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    2. Customization: Another common characteristic of unsuccessful sales training programs is using an off-the-shelf curriculum that does not address the specific needs of the sales organization. The training must be linked to the goals and objectives of the organization, aligned with the sales professionals’ development needs, and customized for company and industry-specific needs.

    3. Spaced Learning: The most effective sales training occurs when it is spaced over a period of time rather than delivered in a single event. Training participants learn, apply, and retain new skills more effectively when training is divided into manageable chunks of content that are delivered over time. Many sales organizations have adopted virtual instructor-led training (VILT) as their primary method of training delivery and rely on a combination of VILT and e-learning for reinforcement. Both of these delivery methods are generally more effective, both from a learning and cost perspective, than traditional event-based training.

    4. Reinforcement: According to one study, approximately 50% of learning content is not retained after five weeks, and after 90 days, 84% of what was initially learned is lost. A fully integrated reinforcement program includes one or more of the following: ongoing reinforcement sessions, sales coaching by the frontline managers, on-demand reinforcement using e-learning tools, and sales tools and job aides.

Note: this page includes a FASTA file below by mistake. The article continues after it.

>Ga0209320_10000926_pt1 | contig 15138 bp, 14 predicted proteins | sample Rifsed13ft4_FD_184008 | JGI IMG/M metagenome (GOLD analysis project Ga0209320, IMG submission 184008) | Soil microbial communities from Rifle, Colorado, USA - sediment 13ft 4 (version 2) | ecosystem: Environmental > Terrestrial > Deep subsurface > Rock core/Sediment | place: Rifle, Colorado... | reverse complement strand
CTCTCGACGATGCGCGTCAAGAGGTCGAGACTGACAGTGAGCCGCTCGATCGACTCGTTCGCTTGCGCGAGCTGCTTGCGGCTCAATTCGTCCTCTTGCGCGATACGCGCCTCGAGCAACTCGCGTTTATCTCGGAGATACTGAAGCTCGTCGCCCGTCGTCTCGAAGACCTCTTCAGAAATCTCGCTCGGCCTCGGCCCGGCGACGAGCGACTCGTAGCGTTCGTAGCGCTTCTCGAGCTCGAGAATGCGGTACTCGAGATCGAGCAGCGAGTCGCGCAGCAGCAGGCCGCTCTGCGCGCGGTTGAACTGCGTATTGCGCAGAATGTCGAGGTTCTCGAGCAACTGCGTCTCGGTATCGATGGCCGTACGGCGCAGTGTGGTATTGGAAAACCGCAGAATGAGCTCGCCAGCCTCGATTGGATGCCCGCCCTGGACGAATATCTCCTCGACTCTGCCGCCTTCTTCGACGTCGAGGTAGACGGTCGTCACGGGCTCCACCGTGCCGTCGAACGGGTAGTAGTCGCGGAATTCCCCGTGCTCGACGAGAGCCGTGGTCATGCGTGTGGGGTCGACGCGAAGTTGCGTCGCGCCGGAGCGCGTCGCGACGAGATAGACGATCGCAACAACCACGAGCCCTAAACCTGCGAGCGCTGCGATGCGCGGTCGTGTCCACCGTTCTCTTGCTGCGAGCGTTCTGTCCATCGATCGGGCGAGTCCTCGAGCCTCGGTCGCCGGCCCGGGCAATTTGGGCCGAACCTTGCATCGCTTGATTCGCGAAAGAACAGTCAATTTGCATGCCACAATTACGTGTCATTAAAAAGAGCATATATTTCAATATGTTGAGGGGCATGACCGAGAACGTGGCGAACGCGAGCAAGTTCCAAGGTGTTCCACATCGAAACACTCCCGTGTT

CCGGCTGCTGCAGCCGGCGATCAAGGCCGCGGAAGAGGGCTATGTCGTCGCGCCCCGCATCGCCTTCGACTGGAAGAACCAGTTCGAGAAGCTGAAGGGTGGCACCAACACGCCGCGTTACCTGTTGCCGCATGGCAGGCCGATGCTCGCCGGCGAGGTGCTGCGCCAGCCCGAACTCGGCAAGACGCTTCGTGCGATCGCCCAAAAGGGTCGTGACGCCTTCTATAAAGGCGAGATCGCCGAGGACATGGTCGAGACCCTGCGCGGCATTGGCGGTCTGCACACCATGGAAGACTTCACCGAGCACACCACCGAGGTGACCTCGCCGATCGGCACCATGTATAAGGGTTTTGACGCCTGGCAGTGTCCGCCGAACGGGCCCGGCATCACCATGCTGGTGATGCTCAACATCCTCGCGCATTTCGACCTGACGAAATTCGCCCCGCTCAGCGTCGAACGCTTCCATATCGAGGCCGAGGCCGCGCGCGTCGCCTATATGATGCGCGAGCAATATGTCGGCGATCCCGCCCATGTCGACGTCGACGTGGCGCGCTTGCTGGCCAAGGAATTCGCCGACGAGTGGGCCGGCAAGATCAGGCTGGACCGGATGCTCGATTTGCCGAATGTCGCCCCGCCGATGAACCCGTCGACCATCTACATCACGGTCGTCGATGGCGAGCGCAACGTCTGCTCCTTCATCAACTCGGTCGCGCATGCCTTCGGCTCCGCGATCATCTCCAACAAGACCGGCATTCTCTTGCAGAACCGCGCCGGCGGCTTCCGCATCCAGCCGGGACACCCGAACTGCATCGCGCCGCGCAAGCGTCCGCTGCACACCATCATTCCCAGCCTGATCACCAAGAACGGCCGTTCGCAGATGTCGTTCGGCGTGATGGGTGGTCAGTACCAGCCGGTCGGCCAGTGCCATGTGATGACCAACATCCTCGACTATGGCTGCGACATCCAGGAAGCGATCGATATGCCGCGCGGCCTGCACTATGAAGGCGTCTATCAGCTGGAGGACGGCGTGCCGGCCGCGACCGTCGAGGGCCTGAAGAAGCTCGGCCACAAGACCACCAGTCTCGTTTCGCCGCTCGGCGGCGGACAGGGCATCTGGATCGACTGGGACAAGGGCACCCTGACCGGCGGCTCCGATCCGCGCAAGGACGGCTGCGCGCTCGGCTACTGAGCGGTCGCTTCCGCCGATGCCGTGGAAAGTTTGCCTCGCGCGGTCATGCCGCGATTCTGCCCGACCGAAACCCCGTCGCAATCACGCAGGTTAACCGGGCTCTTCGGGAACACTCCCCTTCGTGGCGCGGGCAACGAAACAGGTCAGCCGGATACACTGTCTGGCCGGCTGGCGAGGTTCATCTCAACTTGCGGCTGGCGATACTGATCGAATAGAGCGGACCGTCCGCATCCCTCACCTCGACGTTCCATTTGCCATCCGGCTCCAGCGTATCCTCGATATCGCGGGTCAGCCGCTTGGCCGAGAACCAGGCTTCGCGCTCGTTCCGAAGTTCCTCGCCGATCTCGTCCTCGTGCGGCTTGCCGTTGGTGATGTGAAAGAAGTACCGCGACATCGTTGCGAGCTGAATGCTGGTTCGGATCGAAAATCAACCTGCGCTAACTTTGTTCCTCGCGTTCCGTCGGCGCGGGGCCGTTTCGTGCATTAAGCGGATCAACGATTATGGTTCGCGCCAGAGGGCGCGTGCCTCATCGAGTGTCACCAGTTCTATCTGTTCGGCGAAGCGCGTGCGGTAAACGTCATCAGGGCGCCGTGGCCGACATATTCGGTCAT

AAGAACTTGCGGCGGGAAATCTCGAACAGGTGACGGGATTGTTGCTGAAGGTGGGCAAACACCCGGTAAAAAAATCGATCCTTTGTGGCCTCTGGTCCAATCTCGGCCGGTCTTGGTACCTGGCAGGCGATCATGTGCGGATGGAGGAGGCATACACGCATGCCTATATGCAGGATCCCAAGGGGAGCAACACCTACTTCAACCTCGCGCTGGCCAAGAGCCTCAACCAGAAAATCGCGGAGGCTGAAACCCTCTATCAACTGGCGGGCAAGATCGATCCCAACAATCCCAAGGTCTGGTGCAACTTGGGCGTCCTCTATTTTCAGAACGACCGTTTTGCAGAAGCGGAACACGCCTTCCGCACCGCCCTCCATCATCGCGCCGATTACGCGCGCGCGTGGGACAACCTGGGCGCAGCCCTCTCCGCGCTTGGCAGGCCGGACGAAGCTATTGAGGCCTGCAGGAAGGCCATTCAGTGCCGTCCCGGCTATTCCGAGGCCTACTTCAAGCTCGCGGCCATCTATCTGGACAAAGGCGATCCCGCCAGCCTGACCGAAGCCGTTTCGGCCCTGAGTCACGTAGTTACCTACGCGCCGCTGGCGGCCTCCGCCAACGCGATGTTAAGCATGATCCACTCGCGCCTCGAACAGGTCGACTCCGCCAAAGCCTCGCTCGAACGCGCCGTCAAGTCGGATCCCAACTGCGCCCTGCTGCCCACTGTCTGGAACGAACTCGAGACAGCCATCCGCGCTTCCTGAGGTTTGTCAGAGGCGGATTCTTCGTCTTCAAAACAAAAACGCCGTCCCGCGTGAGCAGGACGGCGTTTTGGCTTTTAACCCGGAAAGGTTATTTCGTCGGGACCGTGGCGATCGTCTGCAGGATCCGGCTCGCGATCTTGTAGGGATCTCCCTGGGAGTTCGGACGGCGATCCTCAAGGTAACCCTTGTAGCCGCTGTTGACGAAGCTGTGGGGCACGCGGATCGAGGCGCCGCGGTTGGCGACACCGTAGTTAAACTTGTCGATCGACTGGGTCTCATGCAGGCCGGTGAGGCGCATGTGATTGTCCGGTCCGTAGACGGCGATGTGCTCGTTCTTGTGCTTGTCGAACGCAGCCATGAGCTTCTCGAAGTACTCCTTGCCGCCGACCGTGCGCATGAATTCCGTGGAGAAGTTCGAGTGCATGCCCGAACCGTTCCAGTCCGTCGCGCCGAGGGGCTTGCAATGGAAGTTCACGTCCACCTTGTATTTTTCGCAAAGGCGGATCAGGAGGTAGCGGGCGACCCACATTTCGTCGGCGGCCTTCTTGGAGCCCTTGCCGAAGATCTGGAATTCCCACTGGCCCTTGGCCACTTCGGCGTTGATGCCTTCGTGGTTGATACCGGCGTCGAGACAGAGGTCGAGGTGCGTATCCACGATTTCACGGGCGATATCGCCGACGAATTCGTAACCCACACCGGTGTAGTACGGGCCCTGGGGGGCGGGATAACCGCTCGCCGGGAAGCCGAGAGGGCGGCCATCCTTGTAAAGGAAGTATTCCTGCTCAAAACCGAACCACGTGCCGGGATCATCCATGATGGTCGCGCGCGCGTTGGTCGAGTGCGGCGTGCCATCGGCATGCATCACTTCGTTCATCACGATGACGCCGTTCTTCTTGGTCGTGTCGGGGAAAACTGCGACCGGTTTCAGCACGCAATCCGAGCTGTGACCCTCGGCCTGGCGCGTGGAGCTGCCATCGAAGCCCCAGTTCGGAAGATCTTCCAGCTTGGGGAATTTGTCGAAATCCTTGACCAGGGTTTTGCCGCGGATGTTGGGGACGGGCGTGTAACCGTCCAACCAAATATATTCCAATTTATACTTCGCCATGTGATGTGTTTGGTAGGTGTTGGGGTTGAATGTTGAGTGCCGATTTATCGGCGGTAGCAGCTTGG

5. Measurement: Measurement ultimately means holding participants accountable for changing their behaviors and adopting new skills that drive sales results. Such measurement can be done through a combination of assessments, skill simulations, and field observations. Ultimately, frontline sales managers are in the best position to assess skills adoption and, based on their observations, determine if change has taken place, if it contributes to the desired outcomes, and if it is sustained.

    Developing an effective sales training program doesn’t have to be challenging. Our experience in working with many sales organizations is that incorporating these five factors into your sales training will sustain adoption of new skills and behaviors, and ultimately, increase sales.

    If you would like more information on this topic, please download our whitepaper, Maximizing the Effectiveness of Sales Training.

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About the Author

Norman Behar is chairman and managing director of the Sales Readiness Group (SRG). He has over 25 years of senior sales management experience and is recognized as a thought leader in the sales training industry. His blog posts and whitepapers are frequently featured in leading sales enablement publications including ATD, TrainingIndustry.com, and Selling Power.